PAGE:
A good example of the breadth and the wonder of jazz is the world of difference that exists in the music, even in a small country like Finland. Specifically, the Five Corners Quintet
inhabits an entirely different planet than the Ilmiliekki Quartet as represented by March of the Alpha Males
(TUM, 2003) and Take It With Me
, yet they know each other, the band members interact in other groups (bassist Antti Lötjönen plays in both ) and they are both very popular.
If the Five Corners Quintet represents the extroverted, rhythm-driven, blowing, feel good side of jazz, Ilmiliekki exists on the introverted, intellectual, personally emotional and compositional side. This is a very conscious decision, because while they can burn (see "ICO" on March Of The Alpha Males
or "Karhu" on Take It With Me
), they most often choose not to.
Trumpeter Verneri Pohjola, who ostensibly leads Ilmiliekki, writes about the group's aesthetic in the notes to both albums. On March Of The Alpha Males
, he writes of the band's feeling that expressing themselves in music called jazz would be too limiting so they "willfully broke some rules set for traditional jazz expression" in their attempt to avoid being labeled or pigeonholed. The reality is that jazz has no rules and all the hubbub that came with March Of The Alpha Males
about genre breaking was a bit overblown, especially when it is viewed from, say, the ECM perspective.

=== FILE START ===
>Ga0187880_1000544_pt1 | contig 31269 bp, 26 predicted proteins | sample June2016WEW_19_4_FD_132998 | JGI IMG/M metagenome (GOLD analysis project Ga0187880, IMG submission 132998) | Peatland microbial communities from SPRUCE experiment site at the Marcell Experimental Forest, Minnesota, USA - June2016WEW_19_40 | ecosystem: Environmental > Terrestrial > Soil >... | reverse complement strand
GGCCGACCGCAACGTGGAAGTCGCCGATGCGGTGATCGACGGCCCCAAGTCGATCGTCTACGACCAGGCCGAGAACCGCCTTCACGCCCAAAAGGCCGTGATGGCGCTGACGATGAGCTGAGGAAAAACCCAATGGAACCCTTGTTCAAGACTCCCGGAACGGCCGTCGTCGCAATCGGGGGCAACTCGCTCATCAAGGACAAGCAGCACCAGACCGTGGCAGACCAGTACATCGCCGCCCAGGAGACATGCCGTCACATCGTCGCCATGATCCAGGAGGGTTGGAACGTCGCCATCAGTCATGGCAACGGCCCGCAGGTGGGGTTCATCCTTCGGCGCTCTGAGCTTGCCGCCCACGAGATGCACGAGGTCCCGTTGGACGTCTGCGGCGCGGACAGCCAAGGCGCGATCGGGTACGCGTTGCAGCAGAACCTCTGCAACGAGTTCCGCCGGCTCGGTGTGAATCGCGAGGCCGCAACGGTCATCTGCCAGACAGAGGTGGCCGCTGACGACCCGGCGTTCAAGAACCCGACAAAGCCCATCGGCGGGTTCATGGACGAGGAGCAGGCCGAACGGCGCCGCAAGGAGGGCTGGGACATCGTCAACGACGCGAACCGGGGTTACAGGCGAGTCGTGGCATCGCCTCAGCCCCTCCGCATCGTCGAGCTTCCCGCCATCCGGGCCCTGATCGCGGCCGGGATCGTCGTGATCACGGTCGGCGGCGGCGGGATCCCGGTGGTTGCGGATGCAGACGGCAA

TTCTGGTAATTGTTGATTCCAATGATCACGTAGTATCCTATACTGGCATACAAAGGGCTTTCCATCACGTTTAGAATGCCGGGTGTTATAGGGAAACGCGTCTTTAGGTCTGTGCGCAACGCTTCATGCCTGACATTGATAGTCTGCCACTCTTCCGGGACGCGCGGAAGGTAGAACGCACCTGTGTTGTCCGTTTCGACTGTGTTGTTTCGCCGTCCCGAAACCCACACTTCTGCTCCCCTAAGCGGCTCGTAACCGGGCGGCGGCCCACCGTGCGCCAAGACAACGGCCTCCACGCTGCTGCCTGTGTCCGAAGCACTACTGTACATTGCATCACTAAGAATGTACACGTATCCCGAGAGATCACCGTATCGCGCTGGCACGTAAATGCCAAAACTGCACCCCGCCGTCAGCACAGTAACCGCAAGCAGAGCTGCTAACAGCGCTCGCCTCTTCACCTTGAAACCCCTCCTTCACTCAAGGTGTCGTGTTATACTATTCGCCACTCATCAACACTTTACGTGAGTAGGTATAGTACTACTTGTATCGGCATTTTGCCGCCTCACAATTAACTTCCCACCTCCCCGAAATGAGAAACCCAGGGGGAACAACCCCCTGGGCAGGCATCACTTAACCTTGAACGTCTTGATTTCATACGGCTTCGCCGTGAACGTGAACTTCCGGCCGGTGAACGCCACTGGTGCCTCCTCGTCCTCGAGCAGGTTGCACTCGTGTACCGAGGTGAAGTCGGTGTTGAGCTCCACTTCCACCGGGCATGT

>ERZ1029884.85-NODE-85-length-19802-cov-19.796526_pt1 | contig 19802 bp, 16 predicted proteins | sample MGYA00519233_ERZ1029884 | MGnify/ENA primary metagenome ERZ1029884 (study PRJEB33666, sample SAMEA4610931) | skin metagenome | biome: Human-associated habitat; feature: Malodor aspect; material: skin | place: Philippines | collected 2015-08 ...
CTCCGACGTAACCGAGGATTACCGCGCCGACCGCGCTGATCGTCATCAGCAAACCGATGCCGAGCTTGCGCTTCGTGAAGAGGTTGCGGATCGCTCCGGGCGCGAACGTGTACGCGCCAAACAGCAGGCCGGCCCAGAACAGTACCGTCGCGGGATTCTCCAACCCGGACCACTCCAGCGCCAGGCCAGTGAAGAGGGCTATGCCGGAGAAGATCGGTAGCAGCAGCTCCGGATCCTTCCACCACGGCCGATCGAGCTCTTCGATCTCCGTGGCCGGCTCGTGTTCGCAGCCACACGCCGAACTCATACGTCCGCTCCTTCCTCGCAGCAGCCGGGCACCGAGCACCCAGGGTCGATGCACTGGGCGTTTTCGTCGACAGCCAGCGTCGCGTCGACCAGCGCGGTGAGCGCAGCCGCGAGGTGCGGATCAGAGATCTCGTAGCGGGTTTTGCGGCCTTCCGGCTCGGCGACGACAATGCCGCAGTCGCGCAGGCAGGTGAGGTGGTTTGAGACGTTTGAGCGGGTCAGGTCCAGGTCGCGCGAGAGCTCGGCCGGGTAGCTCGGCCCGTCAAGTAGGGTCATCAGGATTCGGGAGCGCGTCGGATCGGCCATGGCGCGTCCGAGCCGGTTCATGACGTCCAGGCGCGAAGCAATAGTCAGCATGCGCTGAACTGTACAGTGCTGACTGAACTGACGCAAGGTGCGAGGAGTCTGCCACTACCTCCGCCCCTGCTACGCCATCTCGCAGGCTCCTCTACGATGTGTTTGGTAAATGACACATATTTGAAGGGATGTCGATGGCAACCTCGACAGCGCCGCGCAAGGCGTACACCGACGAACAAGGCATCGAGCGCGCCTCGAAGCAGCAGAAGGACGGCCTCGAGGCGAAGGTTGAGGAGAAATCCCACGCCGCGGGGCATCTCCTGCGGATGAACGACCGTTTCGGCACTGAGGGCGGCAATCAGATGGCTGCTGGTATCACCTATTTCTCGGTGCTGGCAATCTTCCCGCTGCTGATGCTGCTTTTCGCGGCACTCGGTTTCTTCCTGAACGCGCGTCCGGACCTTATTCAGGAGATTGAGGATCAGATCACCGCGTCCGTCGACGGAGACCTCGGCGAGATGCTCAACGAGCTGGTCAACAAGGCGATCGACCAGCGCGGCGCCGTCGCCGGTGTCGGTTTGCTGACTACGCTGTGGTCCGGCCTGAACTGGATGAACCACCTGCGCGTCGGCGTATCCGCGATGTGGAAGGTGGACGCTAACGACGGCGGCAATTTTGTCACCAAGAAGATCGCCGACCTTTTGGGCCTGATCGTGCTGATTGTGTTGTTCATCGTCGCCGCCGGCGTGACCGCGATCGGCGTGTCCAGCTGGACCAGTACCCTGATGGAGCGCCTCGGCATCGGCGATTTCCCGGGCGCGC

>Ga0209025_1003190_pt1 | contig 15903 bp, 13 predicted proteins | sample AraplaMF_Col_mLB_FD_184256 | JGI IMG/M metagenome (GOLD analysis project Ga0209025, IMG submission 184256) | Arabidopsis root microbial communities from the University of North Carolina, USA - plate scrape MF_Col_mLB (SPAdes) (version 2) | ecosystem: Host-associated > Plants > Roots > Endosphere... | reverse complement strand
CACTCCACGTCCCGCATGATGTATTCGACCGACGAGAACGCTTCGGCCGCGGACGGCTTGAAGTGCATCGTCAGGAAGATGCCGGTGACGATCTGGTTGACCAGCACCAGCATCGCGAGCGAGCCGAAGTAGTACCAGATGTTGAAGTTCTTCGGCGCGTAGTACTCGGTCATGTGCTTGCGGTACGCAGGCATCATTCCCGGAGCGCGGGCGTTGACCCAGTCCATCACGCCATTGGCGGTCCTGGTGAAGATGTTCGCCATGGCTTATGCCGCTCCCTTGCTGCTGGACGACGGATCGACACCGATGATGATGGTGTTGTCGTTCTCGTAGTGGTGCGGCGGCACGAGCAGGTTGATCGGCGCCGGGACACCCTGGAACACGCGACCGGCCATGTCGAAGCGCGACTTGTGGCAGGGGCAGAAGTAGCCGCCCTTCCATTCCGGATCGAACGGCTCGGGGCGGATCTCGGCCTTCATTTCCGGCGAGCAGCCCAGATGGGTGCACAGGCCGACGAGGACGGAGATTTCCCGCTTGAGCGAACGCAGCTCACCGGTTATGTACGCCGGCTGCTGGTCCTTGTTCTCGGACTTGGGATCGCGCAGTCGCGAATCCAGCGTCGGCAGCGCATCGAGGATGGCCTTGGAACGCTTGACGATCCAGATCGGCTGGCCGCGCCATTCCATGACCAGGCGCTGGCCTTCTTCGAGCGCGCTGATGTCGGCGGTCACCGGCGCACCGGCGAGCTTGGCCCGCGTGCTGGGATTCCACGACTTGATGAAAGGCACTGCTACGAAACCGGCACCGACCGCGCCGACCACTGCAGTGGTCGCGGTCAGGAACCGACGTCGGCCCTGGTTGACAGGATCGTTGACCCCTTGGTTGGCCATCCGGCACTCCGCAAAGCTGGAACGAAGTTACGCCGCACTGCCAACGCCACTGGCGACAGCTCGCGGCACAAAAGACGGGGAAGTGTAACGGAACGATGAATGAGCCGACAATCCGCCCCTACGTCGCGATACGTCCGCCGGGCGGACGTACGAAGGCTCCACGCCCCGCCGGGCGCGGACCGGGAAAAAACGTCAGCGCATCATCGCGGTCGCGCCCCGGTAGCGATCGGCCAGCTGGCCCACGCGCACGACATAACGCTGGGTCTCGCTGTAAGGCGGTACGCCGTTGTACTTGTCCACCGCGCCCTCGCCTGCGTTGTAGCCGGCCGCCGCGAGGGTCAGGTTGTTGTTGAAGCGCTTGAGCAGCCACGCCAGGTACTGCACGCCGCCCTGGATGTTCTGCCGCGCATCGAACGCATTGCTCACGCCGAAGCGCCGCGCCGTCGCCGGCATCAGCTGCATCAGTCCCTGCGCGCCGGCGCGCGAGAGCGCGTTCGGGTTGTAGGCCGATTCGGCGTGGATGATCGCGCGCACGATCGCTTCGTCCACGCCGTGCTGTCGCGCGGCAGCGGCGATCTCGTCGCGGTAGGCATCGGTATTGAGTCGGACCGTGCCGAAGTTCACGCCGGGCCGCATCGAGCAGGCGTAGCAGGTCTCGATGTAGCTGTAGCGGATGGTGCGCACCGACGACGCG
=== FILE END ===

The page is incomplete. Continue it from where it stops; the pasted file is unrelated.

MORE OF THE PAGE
Pohjola speaks about creating music that is "rich with feeling and melodies that carry across musical categories" and expressing themselves through "meditative improvisation," creating music that is "impressionistic or even romantic." On Take It With Me
, he extends these thoughts by saying that they wish to "tell stories through our music" as singers do, but without words.
This Ilmiliekki does very well, and indeed, the effort taken to carefully craft both the originals and the specific covers on the former album is redoubled on Take It With Me
. The result is entrancing music, but the listener must be prepared for a slower pace where the music takes its time to develop. When they played at Dizzy's Club
, one could feel the audience getting edgy with this introspective, slowly unwinding music and breathing a sigh of relief when the faster "Karhu" was played.
Yes, Pohjola can sound like Tomasz Stanko
, but there is not a hint of mere copying in what is created and yes, the overall vibe is very ECM, but that might be a good thing. However, tracks like "Askisto," "Kanava" and "Hatchi," which happen to be the three longest tracks, and take up half the album, submerge the listener in their sheer beauty, interesting structures and deep emotions, making for a richly rewarding listening experience. Take It With Me
is a marvelous album no matter how it is (unnecessarily) labeled. Highly recommended.